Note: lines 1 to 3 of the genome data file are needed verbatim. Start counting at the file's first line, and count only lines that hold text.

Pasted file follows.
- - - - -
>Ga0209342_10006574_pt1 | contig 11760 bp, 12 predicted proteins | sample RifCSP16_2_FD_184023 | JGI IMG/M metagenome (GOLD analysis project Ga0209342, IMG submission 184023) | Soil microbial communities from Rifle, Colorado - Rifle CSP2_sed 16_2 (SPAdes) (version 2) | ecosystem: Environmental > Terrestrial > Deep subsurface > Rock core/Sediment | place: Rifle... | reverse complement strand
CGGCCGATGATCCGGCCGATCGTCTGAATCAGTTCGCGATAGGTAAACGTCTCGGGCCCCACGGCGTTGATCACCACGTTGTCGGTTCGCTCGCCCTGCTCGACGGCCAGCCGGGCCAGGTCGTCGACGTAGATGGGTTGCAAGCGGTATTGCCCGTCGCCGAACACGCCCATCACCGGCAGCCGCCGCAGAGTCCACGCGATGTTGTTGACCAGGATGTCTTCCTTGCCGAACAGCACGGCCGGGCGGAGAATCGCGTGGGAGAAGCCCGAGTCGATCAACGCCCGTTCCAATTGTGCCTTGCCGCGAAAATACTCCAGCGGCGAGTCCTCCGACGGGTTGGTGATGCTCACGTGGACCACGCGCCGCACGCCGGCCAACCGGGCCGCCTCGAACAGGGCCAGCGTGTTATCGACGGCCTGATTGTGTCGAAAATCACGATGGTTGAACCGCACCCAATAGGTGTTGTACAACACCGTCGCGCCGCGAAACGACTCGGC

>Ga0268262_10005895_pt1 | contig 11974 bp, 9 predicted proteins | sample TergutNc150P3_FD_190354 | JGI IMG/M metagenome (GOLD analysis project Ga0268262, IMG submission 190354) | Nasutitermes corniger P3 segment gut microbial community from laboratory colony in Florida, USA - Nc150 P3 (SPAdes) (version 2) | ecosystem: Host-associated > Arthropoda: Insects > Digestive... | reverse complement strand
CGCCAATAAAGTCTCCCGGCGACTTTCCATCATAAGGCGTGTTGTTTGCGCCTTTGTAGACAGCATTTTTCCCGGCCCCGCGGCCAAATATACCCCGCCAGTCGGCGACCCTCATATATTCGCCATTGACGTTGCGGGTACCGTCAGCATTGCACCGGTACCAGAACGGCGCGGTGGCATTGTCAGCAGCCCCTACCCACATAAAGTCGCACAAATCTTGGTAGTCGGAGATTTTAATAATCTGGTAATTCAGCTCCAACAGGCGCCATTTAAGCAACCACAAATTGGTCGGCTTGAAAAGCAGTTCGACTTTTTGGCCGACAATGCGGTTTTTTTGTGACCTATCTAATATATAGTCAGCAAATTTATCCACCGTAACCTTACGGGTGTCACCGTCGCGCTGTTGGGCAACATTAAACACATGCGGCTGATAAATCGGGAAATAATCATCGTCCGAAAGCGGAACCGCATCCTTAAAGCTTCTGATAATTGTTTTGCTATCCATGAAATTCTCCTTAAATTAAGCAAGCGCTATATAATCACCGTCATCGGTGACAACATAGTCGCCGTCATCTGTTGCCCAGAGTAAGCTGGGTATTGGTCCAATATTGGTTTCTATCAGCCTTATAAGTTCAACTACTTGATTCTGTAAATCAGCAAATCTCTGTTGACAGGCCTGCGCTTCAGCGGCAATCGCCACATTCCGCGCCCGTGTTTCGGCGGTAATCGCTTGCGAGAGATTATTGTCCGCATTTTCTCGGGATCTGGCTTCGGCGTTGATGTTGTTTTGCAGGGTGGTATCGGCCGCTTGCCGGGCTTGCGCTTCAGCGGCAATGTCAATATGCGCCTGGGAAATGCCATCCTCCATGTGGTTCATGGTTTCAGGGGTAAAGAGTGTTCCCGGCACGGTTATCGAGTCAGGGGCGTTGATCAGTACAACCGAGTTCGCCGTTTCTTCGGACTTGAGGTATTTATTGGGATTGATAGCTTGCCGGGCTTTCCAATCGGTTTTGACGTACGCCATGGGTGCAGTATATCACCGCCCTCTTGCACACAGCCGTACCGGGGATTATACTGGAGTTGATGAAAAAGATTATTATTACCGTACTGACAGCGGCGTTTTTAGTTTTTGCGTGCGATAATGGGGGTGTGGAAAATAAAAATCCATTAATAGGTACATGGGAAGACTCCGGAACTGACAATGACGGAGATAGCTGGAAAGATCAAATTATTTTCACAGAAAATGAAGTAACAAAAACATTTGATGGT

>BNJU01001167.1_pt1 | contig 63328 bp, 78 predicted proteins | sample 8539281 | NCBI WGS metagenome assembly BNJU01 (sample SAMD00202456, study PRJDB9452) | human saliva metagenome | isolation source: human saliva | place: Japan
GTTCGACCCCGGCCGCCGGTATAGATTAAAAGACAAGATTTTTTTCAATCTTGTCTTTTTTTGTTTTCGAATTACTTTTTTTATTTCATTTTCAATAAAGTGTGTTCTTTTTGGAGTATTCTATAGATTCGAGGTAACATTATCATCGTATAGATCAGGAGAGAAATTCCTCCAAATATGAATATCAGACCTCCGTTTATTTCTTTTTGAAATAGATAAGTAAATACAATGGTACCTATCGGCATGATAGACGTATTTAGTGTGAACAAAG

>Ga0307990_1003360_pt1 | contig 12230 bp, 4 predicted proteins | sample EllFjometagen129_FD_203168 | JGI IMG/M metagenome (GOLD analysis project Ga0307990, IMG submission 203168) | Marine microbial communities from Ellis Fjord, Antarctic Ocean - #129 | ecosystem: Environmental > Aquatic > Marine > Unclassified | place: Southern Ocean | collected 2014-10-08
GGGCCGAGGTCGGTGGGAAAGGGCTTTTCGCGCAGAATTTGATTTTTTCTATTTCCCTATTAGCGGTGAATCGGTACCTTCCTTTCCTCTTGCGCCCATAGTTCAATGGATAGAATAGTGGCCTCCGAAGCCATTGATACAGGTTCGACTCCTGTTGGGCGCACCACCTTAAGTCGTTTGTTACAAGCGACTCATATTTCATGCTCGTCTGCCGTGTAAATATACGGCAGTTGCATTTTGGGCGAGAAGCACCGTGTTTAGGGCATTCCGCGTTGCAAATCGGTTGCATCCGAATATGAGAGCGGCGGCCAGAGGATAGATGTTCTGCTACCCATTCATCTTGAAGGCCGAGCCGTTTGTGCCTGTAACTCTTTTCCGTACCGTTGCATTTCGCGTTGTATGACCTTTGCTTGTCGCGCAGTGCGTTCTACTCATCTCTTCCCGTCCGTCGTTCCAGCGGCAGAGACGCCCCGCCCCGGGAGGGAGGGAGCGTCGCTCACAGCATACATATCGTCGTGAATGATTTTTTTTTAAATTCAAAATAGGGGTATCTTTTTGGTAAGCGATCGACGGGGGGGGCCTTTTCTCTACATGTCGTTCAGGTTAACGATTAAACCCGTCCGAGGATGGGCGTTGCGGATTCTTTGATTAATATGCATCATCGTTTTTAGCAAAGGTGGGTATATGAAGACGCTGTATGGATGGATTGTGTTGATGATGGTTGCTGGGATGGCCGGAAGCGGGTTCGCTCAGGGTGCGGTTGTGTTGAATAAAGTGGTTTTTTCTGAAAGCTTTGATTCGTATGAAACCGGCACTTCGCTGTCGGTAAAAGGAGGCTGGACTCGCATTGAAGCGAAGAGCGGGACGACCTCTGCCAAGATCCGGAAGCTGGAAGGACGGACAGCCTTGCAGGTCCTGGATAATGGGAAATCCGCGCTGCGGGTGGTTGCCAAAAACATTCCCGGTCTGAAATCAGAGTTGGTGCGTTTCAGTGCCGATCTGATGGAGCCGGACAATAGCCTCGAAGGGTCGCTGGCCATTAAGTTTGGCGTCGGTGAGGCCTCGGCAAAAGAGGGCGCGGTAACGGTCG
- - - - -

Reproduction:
>Ga0209342_10006574_pt1 | contig 11760 bp, 12 predicted proteins | sample RifCSP16_2_FD_184023 | JGI IMG/M metagenome (GOLD analysis project Ga0209342, IMG submission 184023) | Soil microbial communities from Rifle, Colorado - Rifle CSP2_sed 16_2 (SPAdes) (version 2) | ecosystem: Environmental > Terrestrial > Deep subsurface > Rock core/Sediment | place: Rifle... | reverse complement strand
CGGCCGATGATCCGGCCGATCGTCTGAATCAGTTCGCGATAGGTAAACGTCTCGGGCCCCACGGCGTTGATCACCACGTTGTCGGTTCGCTCGCCCTGCTCGACGGCCAGCCGGGCCAGGTCGTCGACGTAGATGGGTTGCAAGCGGTATTGCCCGTCGCCGAACACGCCCATCACCGGCAGCCGCCGCAGAGTCCACGCGATGTTGTTGACCAGGATGTCTTCCTTGCCGAACAGCACGGCCGGGCGGAGAATCGCGTGGGAGAAGCCCGAGTCGATCAACGCCCGTTCCAATTGTGCCTTGCCGCGAAAATACTCCAGCGGCGAGTCCTCCGACGGGTTGGTGATGCTCACGTGGACCACGCGCCGCACGCCGGCCAACCGGGCCGCCTCGAACAGGGCCAGCGTGTTATCGACGGCCTGATTGTGTCGAAAATCACGATGGTTGAACCGCACCCAATAGGTGTTGTACAACACCGTCGCGCCGCGAAACGACTCGGC

>Ga0268262_10005895_pt1 | contig 11974 bp, 9 predicted proteins | sample TergutNc150P3_FD_190354 | JGI IMG/M metagenome (GOLD analysis project Ga0268262, IMG submission 190354) | Nasutitermes corniger P3 segment gut microbial community from laboratory colony in Florida, USA - Nc150 P3 (SPAdes) (version 2) | ecosystem: Host-associated > Arthropoda: Insects > Digestive... | reverse complement strand